What, no mud? John Nugent reflects on London Film Festival and sitting in silence in the dark

Our film columnist examines the jack-of-all-trades annual film festival in the capital

Wellies mud festival

What not to expect

Head to your local branch of CarpetRight around this time of year and you’ll notice that they’re running low on stocks of Tuscan Red. And with good reason: the 58th annual London Film Festival is back in town, and with it, a clutch of glitzy red carpet premieres, jetlagged members of international film press, autograph hunters with the fire of Hades in their beady eyes, the odd celebrity if we’re lucky – and films. Lots of films.

But does the LFF do enough for cinema? Does it live too much in the shadow of other international film festivals? Does it cater for anyone outside of the critical community and hardcore cinephiles? And does it really count as a festival if you can’t get naked in a field and drink tequila from a stranger’s muddied hip flask?

Let’s address these quibbles point-by-point. The LFF has frequently sustained the criticism that it is a jack-of-all-trades. When is it going to be a master of something? In fact, those multiple trades are right there in its origin story: it was first conceived, back in 1953, as a ‘festival of festivals’, a response to the longer-established veterans of the field. It was designed as a ‘best of’.

But some worry that this creates a bit of a personality problem. Many festivals have distinct themes: Cannes is for the old school Hollywood razzle-dazzle; Sundance for the indies; SXSW for the trendy up-and-comers.

LFF is a mish-mash of the lot, and often picks up the leftovers from rival festivals. It rarely attracts major world premieres. (There are none this year.) Perhaps it springs from British cinema’s supposedly timid ambition that you could not name a typical LFF movie. Then again, one man’s ‘mish-mash’ is another man’s ‘diverse programming’.

Indeed, LFF’s trademark jack-of-all-tradesery does mean that most bases are covered. Film festivals are regularly charged with elitism, appealing only to pampered critics or industry darlings. And while you could reasonably argue that among the 248 features on this year’s programme, mainstream tastes aren’t especially well catered for (wot no Transformers 9?), the LFF was always envisaged as public-friendly festival.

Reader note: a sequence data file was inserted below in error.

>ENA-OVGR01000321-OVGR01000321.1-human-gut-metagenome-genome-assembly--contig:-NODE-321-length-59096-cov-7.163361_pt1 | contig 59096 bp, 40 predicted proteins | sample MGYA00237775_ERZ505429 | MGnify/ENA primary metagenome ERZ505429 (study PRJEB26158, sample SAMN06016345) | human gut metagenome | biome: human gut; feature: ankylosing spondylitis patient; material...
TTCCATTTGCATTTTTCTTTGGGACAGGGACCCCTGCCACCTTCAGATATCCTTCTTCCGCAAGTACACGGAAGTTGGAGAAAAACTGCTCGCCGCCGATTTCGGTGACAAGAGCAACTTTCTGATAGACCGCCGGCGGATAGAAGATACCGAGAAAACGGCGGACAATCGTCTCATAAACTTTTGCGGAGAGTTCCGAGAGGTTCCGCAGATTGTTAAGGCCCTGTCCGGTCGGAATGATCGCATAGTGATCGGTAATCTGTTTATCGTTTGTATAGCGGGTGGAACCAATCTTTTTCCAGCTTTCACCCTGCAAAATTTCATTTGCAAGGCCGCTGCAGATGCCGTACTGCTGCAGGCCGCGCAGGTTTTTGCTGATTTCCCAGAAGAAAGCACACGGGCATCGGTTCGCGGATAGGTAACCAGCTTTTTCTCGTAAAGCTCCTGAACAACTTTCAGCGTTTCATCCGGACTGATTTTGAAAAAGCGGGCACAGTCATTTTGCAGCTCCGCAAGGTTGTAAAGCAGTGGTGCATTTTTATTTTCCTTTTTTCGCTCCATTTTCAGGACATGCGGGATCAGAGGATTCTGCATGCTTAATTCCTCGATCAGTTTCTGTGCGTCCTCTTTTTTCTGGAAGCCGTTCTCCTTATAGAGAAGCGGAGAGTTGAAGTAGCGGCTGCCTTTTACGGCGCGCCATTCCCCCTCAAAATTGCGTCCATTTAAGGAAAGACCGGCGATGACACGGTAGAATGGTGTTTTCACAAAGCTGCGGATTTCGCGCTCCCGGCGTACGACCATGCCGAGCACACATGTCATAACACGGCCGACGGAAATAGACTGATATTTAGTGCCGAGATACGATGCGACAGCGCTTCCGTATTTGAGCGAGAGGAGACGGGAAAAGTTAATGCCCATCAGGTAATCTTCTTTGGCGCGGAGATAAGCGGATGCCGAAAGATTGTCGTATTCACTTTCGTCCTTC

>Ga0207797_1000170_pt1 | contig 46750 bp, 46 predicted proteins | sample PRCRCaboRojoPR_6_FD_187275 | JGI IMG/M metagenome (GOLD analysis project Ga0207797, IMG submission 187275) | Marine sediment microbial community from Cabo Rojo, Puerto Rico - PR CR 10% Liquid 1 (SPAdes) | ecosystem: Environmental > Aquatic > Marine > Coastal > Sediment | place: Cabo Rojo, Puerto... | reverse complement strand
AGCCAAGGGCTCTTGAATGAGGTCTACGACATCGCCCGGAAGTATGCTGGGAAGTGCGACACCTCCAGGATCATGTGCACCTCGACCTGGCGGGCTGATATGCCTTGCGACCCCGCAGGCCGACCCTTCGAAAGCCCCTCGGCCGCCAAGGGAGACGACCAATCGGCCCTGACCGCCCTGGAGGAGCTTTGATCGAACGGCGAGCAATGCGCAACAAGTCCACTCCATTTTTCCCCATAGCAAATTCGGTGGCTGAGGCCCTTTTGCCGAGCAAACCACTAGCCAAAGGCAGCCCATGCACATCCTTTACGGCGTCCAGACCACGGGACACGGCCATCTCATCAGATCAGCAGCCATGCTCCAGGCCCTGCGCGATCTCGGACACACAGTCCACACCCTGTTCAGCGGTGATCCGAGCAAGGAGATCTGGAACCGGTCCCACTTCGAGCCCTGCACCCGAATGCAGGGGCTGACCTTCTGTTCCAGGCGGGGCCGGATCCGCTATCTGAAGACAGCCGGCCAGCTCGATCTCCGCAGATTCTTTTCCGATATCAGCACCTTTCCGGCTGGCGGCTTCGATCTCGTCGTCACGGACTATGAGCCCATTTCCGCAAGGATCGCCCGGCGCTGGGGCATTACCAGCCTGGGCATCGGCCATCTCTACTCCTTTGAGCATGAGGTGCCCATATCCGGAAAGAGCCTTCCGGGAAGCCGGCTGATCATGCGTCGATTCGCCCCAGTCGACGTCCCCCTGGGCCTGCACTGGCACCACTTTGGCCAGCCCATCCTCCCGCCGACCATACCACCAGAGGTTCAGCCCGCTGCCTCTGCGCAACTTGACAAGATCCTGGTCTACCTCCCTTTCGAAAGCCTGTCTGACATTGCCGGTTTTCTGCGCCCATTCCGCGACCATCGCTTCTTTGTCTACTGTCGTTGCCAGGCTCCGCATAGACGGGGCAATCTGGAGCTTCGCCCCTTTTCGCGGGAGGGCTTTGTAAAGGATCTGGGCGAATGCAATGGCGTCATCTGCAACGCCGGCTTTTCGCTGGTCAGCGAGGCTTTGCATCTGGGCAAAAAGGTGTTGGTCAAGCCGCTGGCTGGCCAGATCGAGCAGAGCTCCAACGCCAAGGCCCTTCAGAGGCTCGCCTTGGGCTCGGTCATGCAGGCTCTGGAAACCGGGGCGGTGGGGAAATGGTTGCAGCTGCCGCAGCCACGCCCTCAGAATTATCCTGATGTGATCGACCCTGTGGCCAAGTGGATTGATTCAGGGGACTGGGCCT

You need only look at the festival’s ‘Family’ strand, for example, to find accessible entertainment, with films like Animal Farm, Moomins on the Riviera, and Robot Overlords. There’s other efforts for outreach, too – workshops, talks, free screenings, school partnerships. There’s even participating cinemas - whisper it - outside zone 1, catering to film fans in the sticks.

But what of that word, ‘festival’? It conjures images in the mind of fireworks, music, dancing, human laughter and merriment. Befitting an art form that requires prolonged time sitting in darkness and silence, film festivals are uniquely un-carnivalesque. The closest they come to any sort of party atmosphere are the ‘gala events’, which tend to be schmoozy invite-only canapé-and-champers affairs - speaking, again, to a sense of elitism.

Still, if - like me - you are a member of the press, you can usually blag your way into most of these events with a press pass, a recently ironed shirt, and a defiant sense of confidence that you are, actually, on the guest list, if you just want to check your clipboard again please? Elitism is actually pretty great when you can convince others you’re in the elite. Pass the tequila!

John Nugent is a writer at Sky Movies online. Follow him on Twitter at @mr_nugent

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